Tobacco tax impacts area smokers

Times photo by Lesley Toth

Times photo by Lesley Toth

Milaca stores that offer tobacco products were a flurry with customers leading up to July 1 when Minnesota’s imposed $1.60 tax increase on a pack of cigarettes went into affect. How that increase will affect business in the near and long-term future is still uncertain.

“So many people stocked up before the first, so it’s too early to tell,” said Corner Mart co-owner Brad Shanks. “I heard many of them say they want to quit.”

This week, the sign above Corner Mart’s small dining area reads “Marlboro cartons: $77.” On June 29, it read $60. Shanks said many of the tobacco producers have decreased their wholesale prices in Minnesota in preparation for the sizeable cost hike, but sooner or later, he said, they’ll adjust that back up once customers are accustomed to the new sticker price.

“You’re going to see more promotions from the cigarette companies, that’s for sure,” Shanks said.

Some say that will come in the form of “smoker poaching” — meaning border states with lower tobacco taxes may advertise that nicotine fix for half the price to attract new customers.

“I had one guy come in and say a carton of cigarettes in North Dakota is in the $40s, so that’s a big difference,” Shanks said.

The latest tobacco tax increase brings Minnesota’s total tax burden on a pack of cigarettes to $2.83, making it more than Wisconsin’s $2.52 per pack, which was previously the highest tax in the upper Midwest. South Dakota’s tax is $1.53, whereas North Dakota taxes just 44 cents per pack of cigarettes.

Unlike most recent tobacco tax increases, the new revenues won’t be used to shore up general fund shortfalls in the state’s budget, but to fill the gaping hole left by the less-than-projected electronic pulltab and bingo games that were intended to fund the NFL Viking’s multimillion-dollar stadium. Legislators say the tobacco tax increase will generate $24.5 million the first year to be put toward the state’s share of the $977 million arena.

While tobacco sellers are waiting for the verdict on how many state residents will continue smoking, some area businesses are banking on the uptick in sales and threatening to take a bite out of that quarter-billion-dollar projection.

Milaca’s E-cig Store, owned by 2012 graduate Nathan Rahm and his mother, Jan Faust, opened three weeks ago and just in time for the tax increase.

“Last week was the busiest for sure,” Rahm said.

The influx of customers started Tuesday and continued right through the holiday weekend.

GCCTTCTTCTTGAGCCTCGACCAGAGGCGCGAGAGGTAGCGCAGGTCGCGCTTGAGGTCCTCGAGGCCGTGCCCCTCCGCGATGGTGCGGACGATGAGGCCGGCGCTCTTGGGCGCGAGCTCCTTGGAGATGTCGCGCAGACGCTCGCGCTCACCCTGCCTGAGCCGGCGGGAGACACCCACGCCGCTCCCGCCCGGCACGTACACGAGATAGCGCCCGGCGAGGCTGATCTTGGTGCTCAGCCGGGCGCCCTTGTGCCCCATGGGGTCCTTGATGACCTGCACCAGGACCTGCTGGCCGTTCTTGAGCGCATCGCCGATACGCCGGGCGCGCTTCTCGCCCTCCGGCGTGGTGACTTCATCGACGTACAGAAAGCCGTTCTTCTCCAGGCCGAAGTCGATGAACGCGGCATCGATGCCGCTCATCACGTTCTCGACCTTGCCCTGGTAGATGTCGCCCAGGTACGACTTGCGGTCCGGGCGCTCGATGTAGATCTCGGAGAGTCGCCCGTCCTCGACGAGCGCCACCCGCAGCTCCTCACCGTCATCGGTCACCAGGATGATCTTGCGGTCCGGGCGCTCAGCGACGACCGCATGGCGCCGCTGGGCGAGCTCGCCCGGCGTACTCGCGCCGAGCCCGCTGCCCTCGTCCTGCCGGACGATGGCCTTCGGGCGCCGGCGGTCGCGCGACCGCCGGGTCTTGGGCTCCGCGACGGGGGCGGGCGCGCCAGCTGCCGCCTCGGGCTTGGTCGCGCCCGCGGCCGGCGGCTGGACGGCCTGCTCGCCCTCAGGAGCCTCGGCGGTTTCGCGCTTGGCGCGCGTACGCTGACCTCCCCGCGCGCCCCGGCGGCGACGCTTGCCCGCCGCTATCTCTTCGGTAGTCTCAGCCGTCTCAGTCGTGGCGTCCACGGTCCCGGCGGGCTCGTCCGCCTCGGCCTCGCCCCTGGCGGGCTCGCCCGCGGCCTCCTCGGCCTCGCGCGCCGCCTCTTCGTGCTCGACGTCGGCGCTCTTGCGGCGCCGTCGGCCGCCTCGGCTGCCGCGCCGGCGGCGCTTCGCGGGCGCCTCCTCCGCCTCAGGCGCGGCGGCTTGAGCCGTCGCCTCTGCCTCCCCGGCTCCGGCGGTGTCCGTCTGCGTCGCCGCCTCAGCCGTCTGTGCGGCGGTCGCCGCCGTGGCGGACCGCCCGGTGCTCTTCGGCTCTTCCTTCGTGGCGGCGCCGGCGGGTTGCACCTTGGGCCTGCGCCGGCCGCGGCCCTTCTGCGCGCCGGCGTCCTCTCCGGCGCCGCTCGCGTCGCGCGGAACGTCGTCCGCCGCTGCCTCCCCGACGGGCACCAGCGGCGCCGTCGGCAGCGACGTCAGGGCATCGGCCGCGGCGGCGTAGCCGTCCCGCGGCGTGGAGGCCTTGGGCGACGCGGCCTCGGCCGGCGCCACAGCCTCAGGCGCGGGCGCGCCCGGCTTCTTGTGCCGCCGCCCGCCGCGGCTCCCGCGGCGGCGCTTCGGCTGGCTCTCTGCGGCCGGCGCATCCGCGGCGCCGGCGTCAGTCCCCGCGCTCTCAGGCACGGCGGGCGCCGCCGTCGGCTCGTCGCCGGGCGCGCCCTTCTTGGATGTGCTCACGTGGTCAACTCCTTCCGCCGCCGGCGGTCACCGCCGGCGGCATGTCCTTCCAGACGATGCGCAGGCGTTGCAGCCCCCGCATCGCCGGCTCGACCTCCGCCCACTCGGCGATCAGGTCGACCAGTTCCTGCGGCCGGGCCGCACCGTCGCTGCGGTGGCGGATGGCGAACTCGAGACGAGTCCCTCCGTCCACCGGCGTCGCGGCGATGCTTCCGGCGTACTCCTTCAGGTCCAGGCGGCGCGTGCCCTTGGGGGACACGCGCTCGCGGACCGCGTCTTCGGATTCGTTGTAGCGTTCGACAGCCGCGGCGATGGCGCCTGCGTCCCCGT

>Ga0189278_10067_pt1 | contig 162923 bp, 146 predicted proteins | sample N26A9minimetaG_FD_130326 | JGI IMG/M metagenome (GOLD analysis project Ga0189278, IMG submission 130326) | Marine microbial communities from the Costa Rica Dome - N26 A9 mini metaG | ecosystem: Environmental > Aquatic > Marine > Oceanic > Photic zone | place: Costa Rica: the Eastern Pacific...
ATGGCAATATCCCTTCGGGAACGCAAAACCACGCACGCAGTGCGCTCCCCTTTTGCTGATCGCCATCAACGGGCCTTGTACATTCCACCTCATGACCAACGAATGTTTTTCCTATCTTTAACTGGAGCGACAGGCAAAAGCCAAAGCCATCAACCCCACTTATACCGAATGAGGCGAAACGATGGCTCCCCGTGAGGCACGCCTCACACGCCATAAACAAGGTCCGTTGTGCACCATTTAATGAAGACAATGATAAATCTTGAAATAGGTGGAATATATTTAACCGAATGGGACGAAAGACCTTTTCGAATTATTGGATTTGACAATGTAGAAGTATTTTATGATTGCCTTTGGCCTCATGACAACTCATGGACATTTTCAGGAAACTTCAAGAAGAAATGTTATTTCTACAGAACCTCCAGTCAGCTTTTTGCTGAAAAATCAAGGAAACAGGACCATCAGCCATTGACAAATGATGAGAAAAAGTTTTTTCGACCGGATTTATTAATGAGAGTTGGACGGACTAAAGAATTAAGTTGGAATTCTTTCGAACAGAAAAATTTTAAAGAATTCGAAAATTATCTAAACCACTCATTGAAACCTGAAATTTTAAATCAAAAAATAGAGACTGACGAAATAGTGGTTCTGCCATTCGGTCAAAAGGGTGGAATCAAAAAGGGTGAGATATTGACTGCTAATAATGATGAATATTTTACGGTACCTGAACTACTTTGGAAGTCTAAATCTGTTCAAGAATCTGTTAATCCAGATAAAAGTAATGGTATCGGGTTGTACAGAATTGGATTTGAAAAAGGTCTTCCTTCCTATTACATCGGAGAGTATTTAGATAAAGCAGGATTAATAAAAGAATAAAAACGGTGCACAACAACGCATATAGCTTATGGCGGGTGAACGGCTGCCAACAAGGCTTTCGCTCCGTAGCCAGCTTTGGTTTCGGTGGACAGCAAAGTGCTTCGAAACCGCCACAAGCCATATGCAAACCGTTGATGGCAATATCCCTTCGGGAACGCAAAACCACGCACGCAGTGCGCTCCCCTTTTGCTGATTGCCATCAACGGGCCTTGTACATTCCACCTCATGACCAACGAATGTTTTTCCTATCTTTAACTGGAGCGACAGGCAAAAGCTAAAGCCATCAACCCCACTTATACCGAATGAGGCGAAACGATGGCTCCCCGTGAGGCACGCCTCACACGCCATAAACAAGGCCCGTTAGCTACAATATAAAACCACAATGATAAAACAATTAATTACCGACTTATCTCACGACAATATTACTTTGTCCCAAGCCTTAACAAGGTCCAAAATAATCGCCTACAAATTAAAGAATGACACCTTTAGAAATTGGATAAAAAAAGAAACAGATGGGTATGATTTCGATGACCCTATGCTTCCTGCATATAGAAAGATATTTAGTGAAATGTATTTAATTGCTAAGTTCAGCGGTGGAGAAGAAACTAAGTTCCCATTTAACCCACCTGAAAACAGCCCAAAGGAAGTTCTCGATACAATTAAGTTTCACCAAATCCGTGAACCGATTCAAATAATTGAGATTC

“Tuesday I probably had 10 people in here and almost everyone bought kits and juice,” he said.

Electronic, or e-cigarettes, were introduced to American markets in 2007 and have since exploded in popularity and availability. At an average of an $80 investment in a starter kit and about $20 to $30 a month for supplies, e-cigarettes are quickly becoming a cheaper nicotine alternative to tobacco.

For Rahm, the promise of a cheaper fix has increased traffic in his store next to the laundry mat in Milaca.

“Saturday I had people waiting at the door when I came here,” Rahm said. “So, we’re in the process of restocking a lot of our inventory.”

That’s a problem he’s happy to have. Being that the shop is still very new, Rahm doesn’t have many success stories from his clients just yet. But from his own personal experience, and that of a half dozen of his friends, the e-cigarettes have broken their tobacco habits.

“I’ve got a lot of friends who have come in and bought one and quit instantly,” he said.

Rahm discovered e-cigarettes while in Germany last year. When he returned to the states, he found a market eager for the new nicotine delivery systems and a mother willing to put up the cash to start his own business.

“Then we found out the tobacco tax was going to happen,” Rahm said. “I said, ‘Let’s get on this.’ My mom was behind me and helped me invest.”

Faust said while the looming tax hike had other proprietors nervous, business owners like herself were excited about the potential opportunity.

“Not all of us were terribly sad to see it increase,” Faust said with a broad smile.

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